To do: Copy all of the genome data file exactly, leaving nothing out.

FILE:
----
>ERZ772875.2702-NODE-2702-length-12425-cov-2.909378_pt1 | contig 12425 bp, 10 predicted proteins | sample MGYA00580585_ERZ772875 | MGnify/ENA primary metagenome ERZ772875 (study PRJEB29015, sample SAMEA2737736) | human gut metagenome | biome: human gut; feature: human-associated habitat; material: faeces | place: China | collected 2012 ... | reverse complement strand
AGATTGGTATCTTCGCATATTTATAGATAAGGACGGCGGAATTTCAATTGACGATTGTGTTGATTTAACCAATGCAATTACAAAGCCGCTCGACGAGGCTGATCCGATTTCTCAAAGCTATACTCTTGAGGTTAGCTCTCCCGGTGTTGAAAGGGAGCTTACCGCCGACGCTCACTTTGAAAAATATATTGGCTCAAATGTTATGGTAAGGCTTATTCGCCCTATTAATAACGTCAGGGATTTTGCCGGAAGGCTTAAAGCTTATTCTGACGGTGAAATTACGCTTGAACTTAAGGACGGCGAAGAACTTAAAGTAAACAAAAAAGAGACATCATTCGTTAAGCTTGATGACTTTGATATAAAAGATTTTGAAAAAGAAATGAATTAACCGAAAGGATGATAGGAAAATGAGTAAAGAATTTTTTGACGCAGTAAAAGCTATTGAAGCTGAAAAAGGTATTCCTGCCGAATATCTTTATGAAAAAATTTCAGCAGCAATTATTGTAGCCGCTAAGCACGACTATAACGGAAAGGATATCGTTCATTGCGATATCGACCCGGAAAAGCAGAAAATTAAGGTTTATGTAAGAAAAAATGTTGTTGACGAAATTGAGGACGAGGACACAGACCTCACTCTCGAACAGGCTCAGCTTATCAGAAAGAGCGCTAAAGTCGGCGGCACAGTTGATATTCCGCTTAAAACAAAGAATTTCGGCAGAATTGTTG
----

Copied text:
>ERZ772875.2702-NODE-2702-length-12425-cov-2.909378_pt1 | contig 12425 bp, 10 predicted proteins | sample MGYA00580585_ERZ772875 | MGnify/ENA primary metagenome ERZ772875 (study PRJEB29015, sample SAMEA2737736) | human gut metagenome | biome: human gut; feature: human-associated habitat; material: faeces | place: China | collected 2012 ... | reverse complement strand
AGATTGGTATCTTCGCATATTTATAGATAAGGACGGCGGAATTTCAATTGACGATTGTGTTGATTTAACCAATGCAATTACAAAGCCGCTCGACGAGGCTGATCCGATTTCTCAAAGCTATACTCTTGAGGTTAGCTCTCCCGGTGTTGAAAGGGAGCTTACCGCCGACGCTCACTTTGAAAAATATATTGGCTCAAATGTTATGGTAAGGCTTATTCGCCCTATTAATAACGTCAGGGATTTTGCCGGAAGGCTTAAAGCTTATTCTGACGGTGAAATTACGCTTGAACTTAAGGACGGCGAAGAACTTAAAGTAAACAAAAAAGAGACATCATTCGTTAAGCTTGATGACTTTGATATAAAAGATTTTGAAAAAGAAATGAATTAACCGAAAGGATGATAGGAAAATGAGTAAAGAATTTTTTGACGCAGTAAAAGCTATTGAAGCTGAAAAAGGTATTCCTGCCGAATATCTTTATGAAAAAATTTCAGCAGCAATTATTGTAGCCGCTAAGCACGACTATAACGGAAAGGATATCGTTCATTGCGATATCGACCCGGAAAAGCAGAAAATTAAGGTTTATGTAAGAAAAAATGTTGTTGACGAAATTGAGGACGAGGACACAGACCTCACTCTCGAACAGGCTCAGCTTATCAGAAAGAGCGCTAAAGTCGGCGGCACAGTTGATATTCCGCTTAAAACAAAGAATTTCGGCAGAATTGTTG